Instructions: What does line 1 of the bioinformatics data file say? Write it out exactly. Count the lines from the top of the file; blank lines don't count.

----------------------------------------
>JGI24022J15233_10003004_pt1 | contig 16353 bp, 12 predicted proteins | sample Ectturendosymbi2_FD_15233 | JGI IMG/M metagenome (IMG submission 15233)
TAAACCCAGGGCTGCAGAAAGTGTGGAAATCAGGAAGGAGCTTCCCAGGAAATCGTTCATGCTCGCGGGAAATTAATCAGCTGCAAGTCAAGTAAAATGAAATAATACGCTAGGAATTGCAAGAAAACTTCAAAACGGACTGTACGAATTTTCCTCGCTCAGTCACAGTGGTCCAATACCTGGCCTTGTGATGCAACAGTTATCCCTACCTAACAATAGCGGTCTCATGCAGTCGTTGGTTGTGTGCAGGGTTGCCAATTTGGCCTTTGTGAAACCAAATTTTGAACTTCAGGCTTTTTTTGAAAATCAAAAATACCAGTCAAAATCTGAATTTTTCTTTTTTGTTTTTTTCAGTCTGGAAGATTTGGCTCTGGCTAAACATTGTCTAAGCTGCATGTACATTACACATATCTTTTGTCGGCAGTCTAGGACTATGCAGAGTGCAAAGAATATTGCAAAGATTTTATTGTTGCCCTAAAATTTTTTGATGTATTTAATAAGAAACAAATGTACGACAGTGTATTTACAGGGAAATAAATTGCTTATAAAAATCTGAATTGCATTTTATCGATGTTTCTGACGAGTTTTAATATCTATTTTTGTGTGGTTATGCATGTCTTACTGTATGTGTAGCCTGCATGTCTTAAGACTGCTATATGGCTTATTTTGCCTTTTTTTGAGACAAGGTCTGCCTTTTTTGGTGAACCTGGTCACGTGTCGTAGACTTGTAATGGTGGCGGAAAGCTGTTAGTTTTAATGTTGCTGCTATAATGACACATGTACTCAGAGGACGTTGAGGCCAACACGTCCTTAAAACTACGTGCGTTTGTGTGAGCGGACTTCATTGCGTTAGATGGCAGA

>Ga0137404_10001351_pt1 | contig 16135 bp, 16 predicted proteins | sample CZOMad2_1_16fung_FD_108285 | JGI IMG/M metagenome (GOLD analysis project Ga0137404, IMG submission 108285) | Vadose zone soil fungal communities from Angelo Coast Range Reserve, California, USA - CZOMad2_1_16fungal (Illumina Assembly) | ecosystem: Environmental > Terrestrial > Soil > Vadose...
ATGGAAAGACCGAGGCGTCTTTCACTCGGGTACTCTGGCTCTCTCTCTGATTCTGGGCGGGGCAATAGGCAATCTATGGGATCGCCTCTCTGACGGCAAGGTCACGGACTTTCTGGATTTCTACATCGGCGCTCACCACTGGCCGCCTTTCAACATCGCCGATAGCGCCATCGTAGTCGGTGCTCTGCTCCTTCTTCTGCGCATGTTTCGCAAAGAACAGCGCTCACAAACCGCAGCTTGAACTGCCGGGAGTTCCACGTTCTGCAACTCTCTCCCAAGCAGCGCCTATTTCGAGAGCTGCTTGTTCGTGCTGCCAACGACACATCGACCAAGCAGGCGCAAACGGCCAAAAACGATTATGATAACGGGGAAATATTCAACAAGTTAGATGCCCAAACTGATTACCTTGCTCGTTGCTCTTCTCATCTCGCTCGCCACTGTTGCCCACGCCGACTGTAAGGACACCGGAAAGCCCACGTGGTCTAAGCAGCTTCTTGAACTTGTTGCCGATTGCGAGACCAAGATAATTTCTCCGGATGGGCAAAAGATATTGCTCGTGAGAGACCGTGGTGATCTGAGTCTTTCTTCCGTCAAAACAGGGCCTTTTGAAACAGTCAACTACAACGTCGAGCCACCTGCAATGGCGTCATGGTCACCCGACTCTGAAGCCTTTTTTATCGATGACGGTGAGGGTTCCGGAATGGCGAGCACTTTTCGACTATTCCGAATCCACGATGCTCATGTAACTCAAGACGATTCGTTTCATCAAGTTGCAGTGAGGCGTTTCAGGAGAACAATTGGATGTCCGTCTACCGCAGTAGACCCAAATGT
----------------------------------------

>JGI24022J15233_10003004_pt1 | contig 16353 bp, 12 predicted proteins | sample Ectturendosymbi2_FD_15233 | JGI IMG/M metagenome (IMG submission 15233)